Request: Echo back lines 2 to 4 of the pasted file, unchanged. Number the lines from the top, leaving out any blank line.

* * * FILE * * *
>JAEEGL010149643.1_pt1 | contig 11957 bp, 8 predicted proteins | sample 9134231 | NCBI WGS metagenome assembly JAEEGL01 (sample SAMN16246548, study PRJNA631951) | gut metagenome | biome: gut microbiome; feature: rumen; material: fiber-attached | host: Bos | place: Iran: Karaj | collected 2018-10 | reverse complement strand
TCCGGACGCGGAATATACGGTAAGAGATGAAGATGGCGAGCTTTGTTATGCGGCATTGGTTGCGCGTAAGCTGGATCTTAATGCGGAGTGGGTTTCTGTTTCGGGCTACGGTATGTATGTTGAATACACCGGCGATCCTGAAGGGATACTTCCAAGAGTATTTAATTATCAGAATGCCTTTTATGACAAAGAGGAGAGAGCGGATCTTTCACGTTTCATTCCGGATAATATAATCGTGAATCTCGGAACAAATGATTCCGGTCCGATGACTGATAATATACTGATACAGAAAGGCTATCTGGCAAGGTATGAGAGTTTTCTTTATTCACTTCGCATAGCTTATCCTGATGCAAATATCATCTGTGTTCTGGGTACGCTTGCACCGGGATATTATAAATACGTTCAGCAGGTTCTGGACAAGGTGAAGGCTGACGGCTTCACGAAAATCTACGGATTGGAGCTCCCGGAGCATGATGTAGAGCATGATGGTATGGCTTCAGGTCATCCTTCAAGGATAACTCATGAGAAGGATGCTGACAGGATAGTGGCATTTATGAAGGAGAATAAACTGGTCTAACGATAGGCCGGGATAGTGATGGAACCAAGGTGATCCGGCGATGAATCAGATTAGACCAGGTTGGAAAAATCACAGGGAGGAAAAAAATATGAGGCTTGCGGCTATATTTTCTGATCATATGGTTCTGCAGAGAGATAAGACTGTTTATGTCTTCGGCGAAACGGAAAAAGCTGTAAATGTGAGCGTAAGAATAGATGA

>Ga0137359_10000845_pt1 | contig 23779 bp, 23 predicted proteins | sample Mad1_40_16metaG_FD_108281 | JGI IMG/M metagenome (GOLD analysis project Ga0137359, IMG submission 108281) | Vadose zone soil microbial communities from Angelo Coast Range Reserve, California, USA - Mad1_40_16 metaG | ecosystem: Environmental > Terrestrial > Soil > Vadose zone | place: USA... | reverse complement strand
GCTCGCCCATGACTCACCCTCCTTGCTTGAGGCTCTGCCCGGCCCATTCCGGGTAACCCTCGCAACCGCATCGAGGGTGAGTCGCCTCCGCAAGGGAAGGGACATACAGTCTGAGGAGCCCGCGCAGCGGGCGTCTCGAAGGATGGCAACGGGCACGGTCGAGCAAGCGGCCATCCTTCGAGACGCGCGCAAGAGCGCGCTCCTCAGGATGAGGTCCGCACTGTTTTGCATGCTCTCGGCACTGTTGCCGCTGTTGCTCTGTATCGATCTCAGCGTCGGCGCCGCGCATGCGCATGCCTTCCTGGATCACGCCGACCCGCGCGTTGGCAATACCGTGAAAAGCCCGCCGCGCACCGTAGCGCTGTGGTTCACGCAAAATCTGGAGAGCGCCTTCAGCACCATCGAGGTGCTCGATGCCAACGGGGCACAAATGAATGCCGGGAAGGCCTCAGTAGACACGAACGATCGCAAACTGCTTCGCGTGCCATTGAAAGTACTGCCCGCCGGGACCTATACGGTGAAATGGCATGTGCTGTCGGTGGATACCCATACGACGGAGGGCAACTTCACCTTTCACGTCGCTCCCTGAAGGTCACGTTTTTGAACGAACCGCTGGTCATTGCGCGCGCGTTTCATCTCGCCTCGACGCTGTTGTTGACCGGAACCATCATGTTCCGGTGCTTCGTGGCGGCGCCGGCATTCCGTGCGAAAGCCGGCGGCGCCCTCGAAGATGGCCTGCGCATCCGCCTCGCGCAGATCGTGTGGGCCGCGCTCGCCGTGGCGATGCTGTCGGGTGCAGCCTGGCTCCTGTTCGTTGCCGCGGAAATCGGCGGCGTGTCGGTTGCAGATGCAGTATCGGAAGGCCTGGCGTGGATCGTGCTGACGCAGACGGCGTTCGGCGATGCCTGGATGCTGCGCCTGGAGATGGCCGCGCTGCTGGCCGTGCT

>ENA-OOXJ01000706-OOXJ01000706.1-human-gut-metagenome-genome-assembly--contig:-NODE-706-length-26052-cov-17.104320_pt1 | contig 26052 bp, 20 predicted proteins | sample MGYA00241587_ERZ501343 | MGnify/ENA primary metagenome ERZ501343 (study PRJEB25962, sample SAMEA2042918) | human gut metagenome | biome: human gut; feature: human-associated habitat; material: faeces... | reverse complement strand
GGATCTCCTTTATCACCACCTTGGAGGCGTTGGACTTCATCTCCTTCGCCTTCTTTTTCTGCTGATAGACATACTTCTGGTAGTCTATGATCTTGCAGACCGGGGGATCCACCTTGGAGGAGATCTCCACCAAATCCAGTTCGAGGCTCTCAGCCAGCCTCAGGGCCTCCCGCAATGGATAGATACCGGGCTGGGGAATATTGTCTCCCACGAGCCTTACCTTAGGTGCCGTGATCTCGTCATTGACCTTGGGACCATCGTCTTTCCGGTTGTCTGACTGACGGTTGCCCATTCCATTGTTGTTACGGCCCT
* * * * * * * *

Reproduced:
TCCGGACGCGGAATATACGGTAAGAGATGAAGATGGCGAGCTTTGTTATGCGGCATTGGTTGCGCGTAAGCTGGATCTTAATGCGGAGTGGGTTTCTGTTTCGGGCTACGGTATGTATGTTGAATACACCGGCGATCCTGAAGGGATACTTCCAAGAGTATTTAATTATCAGAATGCCTTTTATGACAAAGAGGAGAGAGCGGATCTTTCACGTTTCATTCCGGATAATATAATCGTGAATCTCGGAACAAATGATTCCGGTCCGATGACTGATAATATACTGATACAGAAAGGCTATCTGGCAAGGTATGAGAGTTTTCTTTATTCACTTCGCATAGCTTATCCTGATGCAAATATCATCTGTGTTCTGGGTACGCTTGCACCGGGATATTATAAATACGTTCAGCAGGTTCTGGACAAGGTGAAGGCTGACGGCTTCACGAAAATCTACGGATTGGAGCTCCCGGAGCATGATGTAGAGCATGATGGTATGGCTTCAGGTCATCCTTCAAGGATAACTCATGAGAAGGATGCTGACAGGATAGTGGCATTTATGAAGGAGAATAAACTGGTCTAACGATAGGCCGGGATAGTGATGGAACCAAGGTGATCCGGCGATGAATCAGATTAGACCAGGTTGGAAAAATCACAGGGAGGAAAAAAATATGAGGCTTGCGGCTATATTTTCTGATCATATGGTTCTGCAGAGAGATAAGACTGTTTATGTCTTCGGCGAAACGGAAAAAGCTGTAAATGTGAGCGTAAGAATAGATGA

>Ga0137359_10000845_pt1 | contig 23779 bp, 23 predicted proteins | sample Mad1_40_16metaG_FD_108281 | JGI IMG/M metagenome (GOLD analysis project Ga0137359, IMG submission 108281) | Vadose zone soil microbial communities from Angelo Coast Range Reserve, California, USA - Mad1_40_16 metaG | ecosystem: Environmental > Terrestrial > Soil > Vadose zone | place: USA... | reverse complement strand
GCTCGCCCATGACTCACCCTCCTTGCTTGAGGCTCTGCCCGGCCCATTCCGGGTAACCCTCGCAACCGCATCGAGGGTGAGTCGCCTCCGCAAGGGAAGGGACATACAGTCTGAGGAGCCCGCGCAGCGGGCGTCTCGAAGGATGGCAACGGGCACGGTCGAGCAAGCGGCCATCCTTCGAGACGCGCGCAAGAGCGCGCTCCTCAGGATGAGGTCCGCACTGTTTTGCATGCTCTCGGCACTGTTGCCGCTGTTGCTCTGTATCGATCTCAGCGTCGGCGCCGCGCATGCGCATGCCTTCCTGGATCACGCCGACCCGCGCGTTGGCAATACCGTGAAAAGCCCGCCGCGCACCGTAGCGCTGTGGTTCACGCAAAATCTGGAGAGCGCCTTCAGCACCATCGAGGTGCTCGATGCCAACGGGGCACAAATGAATGCCGGGAAGGCCTCAGTAGACACGAACGATCGCAAACTGCTTCGCGTGCCATTGAAAGTACTGCCCGCCGGGACCTATACGGTGAAATGGCATGTGCTGTCGGTGGATACCCATACGACGGAGGGCAACTTCACCTTTCACGTCGCTCCCTGAAGGTCACGTTTTTGAACGAACCGCTGGTCATTGCGCGCGCGTTTCATCTCGCCTCGACGCTGTTGTTGACCGGAACCATCATGTTCCGGTGCTTCGTGGCGGCGCCGGCATTCCGTGCGAAAGCCGGCGGCGCCCTCGAAGATGGCCTGCGCATCCGCCTCGCGCAGATCGTGTGGGCCGCGCTCGCCGTGGCGATGCTGTCGGGTGCAGCCTGGCTCCTGTTCGTTGCCGCGGAAATCGGCGGCGTGTCGGTTGCAGATGCAGTATCGGAAGGCCTGGCGTGGATCGTGCTGACGCAGACGGCGTTCGGCGATGCCTGGATGCTGCGCCTGGAGATGGCCGCGCTGCTGGCCGTGCT